Bismillah ir-Rahman ir-Rahim
When his homework is your homework
I was helping my son with his annual ‘solar system’ project, and by annual I mean he does this every year without fail. This usually starts with a frantic search for the rubric and a deadline we are about to miss. It’s always the same thing. “Make a model of the solar system… blah blah blah.”
I was starting to question what the point of school was exactly. As a mother of a bright young boy, with a penchant for technology – I can understand his lack of enthusiasm for educational pursuits. While I was here painting the planet Earth, he was checking out what Bitcoin was trading for. Sure, I wanted him to grow up to be successful and well educated, but I wasn’t not sure which way I had to to go to achieve that. What I was sure about was that me going back to finger-painting was not it.
Finding a teachable moment
Should I stop him from using technology to learn the things that I know will be in his future or should I make him tow the line with the drab and dreary things he has to get done in school? It was a dilemma. Should he skip these painful exercises (painful for parents) where we end up doing all the work and they end up getting all the credit, I mean what was he really learning here? I thought about it for a while and then I decided not to help him.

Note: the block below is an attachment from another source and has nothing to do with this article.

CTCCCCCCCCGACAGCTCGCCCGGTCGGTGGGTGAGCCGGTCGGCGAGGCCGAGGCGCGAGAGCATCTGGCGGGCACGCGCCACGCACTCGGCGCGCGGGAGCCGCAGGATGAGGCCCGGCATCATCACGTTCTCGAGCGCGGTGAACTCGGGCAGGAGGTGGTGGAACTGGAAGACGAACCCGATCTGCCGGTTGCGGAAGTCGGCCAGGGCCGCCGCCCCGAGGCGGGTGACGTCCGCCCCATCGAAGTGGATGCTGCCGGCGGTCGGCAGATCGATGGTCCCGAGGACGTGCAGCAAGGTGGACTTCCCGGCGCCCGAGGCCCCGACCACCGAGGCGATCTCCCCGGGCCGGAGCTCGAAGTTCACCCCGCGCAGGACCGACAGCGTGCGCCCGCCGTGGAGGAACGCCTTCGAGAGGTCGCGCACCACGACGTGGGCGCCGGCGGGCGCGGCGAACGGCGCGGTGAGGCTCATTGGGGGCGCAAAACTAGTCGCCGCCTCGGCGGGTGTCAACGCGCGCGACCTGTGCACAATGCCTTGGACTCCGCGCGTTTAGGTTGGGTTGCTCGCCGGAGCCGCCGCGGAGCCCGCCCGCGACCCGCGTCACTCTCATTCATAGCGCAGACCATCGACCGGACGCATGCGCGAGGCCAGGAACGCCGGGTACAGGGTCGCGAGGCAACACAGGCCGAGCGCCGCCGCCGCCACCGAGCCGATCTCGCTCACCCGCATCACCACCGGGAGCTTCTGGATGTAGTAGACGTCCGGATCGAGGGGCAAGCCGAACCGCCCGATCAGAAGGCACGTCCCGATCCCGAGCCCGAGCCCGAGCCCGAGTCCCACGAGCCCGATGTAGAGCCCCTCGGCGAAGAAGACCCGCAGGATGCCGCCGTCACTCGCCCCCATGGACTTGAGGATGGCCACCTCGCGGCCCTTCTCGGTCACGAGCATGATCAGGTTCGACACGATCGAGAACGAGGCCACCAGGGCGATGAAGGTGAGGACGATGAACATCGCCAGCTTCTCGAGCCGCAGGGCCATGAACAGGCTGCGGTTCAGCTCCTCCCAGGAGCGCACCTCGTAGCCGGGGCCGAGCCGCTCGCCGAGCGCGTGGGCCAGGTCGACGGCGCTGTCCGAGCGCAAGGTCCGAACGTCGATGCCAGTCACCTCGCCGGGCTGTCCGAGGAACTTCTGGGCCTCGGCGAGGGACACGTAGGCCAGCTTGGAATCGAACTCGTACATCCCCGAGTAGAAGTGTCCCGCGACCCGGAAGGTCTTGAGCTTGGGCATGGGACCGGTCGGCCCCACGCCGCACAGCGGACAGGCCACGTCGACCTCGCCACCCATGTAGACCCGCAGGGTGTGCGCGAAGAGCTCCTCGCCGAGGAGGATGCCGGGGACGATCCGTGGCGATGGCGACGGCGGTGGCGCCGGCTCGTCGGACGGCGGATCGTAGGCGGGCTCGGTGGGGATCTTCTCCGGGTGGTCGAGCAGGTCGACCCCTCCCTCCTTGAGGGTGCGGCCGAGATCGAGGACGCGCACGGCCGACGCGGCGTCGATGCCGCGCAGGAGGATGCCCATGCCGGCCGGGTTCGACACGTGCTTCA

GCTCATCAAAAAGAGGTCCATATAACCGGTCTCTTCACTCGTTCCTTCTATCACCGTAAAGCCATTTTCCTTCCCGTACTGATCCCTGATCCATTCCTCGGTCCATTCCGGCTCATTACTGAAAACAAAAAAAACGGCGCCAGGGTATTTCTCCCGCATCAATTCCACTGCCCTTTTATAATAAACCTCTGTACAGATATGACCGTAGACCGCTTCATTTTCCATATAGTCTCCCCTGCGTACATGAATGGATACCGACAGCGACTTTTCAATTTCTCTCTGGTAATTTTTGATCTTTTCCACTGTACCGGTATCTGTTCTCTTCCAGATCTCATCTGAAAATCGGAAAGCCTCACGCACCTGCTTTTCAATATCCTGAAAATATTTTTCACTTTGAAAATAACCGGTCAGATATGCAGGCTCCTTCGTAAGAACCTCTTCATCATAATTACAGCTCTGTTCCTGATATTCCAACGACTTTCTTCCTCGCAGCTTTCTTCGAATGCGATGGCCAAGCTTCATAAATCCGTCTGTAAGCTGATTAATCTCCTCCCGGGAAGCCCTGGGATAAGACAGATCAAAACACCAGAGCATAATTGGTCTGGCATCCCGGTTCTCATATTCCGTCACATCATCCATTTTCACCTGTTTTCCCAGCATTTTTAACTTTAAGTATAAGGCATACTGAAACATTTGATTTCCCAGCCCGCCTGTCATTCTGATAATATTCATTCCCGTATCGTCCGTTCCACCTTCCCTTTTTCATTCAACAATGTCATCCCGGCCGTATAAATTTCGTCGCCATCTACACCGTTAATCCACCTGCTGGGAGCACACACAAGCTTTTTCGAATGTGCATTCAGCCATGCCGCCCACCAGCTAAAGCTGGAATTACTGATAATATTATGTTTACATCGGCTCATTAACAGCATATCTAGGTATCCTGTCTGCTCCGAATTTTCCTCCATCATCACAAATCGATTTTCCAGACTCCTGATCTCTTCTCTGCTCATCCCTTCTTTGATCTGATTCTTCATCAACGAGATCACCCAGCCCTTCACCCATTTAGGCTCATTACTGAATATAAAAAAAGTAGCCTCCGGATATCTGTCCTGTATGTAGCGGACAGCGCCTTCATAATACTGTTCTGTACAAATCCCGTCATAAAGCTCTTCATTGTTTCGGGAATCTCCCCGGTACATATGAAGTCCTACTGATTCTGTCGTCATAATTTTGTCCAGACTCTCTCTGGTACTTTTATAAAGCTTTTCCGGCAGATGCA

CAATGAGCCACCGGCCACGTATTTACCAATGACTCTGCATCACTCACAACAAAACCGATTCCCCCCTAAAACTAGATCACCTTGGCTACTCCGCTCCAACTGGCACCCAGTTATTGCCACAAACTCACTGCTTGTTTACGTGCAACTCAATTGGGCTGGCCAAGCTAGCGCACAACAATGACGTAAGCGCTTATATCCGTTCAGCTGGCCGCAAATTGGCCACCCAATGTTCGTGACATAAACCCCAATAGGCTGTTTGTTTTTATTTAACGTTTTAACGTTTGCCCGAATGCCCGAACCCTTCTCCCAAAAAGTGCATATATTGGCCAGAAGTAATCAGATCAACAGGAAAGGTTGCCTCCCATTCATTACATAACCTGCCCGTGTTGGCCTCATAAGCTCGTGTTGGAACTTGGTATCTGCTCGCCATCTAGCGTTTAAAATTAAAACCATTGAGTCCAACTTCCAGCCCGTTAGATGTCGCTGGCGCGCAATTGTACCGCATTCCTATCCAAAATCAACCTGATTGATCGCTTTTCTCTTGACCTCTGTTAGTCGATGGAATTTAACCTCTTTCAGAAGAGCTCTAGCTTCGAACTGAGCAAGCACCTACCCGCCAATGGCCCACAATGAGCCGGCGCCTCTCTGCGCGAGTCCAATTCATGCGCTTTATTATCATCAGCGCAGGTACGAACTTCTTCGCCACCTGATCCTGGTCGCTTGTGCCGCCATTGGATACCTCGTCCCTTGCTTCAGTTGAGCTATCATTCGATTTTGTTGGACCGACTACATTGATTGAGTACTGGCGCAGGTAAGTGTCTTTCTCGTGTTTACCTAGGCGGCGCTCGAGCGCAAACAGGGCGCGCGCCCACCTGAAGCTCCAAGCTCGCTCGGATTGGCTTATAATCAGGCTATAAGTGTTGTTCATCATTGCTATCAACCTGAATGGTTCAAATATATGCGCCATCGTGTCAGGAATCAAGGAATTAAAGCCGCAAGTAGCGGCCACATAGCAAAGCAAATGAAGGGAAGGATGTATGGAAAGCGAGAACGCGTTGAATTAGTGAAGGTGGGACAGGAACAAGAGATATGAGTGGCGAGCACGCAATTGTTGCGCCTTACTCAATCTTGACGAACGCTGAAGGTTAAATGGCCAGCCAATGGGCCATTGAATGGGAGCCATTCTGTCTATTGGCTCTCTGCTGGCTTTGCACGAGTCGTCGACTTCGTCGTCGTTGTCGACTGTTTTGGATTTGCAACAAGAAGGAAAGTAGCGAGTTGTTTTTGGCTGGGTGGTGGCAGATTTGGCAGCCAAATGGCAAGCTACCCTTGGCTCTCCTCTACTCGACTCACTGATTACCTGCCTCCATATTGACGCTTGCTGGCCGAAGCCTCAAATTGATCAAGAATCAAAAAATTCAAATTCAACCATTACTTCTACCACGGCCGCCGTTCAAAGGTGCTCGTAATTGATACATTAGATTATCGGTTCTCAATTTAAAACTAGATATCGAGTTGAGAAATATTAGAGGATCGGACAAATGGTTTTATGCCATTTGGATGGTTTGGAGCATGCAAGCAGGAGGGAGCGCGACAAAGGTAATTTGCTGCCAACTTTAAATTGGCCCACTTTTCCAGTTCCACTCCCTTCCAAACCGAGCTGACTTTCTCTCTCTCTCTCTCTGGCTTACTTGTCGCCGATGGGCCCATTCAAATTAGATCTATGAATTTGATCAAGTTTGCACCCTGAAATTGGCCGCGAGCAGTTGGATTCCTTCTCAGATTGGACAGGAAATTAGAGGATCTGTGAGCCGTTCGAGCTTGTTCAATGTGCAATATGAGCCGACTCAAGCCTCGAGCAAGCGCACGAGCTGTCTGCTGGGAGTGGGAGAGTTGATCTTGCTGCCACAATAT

Needless to say, he was very upset about the whole thing. “All the other children’s parents help them with their projects”, he lamented. “They are all going to get 100% and I won’t.” “You mean their parents are all going to get 100%?” I asked. He wasn’t happy, but I was going to be firm about this. It was about more than getting a good grade for some meaningless project.
Setting them up for success
We had already discussed our ideas, the materials and the steps needed to complete the project. He was all set. All he had to do was just put in some effort and do it. I had to be okay with him not getting the best grades in the class. It was not a competition with the other students even though that’s what most people think school is about these days. I had to keep reminding myself that this was about him learning something. I decided I wanted to be a conscious parent. Right now, I was consciously helping him by not helping him.
The night started off with some being grumpy, some fussing, and some complaining. “It’s okay”, I told myself. “One day he will thank you for it.” I had to convince myself of this over and over again, because right now, he wasn’t thanking me for it, he was hating me for it.
Sit back and watch them figure it out
The teacher told them that they could hand it in any day before Friday. It was Wednesday afternoon when he came home with some decorated Christmas tree ornaments from his friends at school (why Muslim kids have Christmas ornaments I don’t know) that resembled some of the planets. He was hyped up about some of the other projects that were handed in that day. He talked about the fancy features, the LED lights, the spinning motors and some other interesting stuff his friends had done with their projects. I just smiled and nodded.
He was so determined that he could do the same or even better. He was brimming with ideas. He wanted to add this and that, mix and match. I encouraged him to be creative. I let him explore. I didn’t want to interfere too much. I took out some of his old broken toys and race-cars and said he could use any parts he thought might help to make it spin. He needed to learn how to take his ideas and make them real. He needed to learn how to figure things out. He spent all afternoon digging in his cupboards to find other useful odds and ends.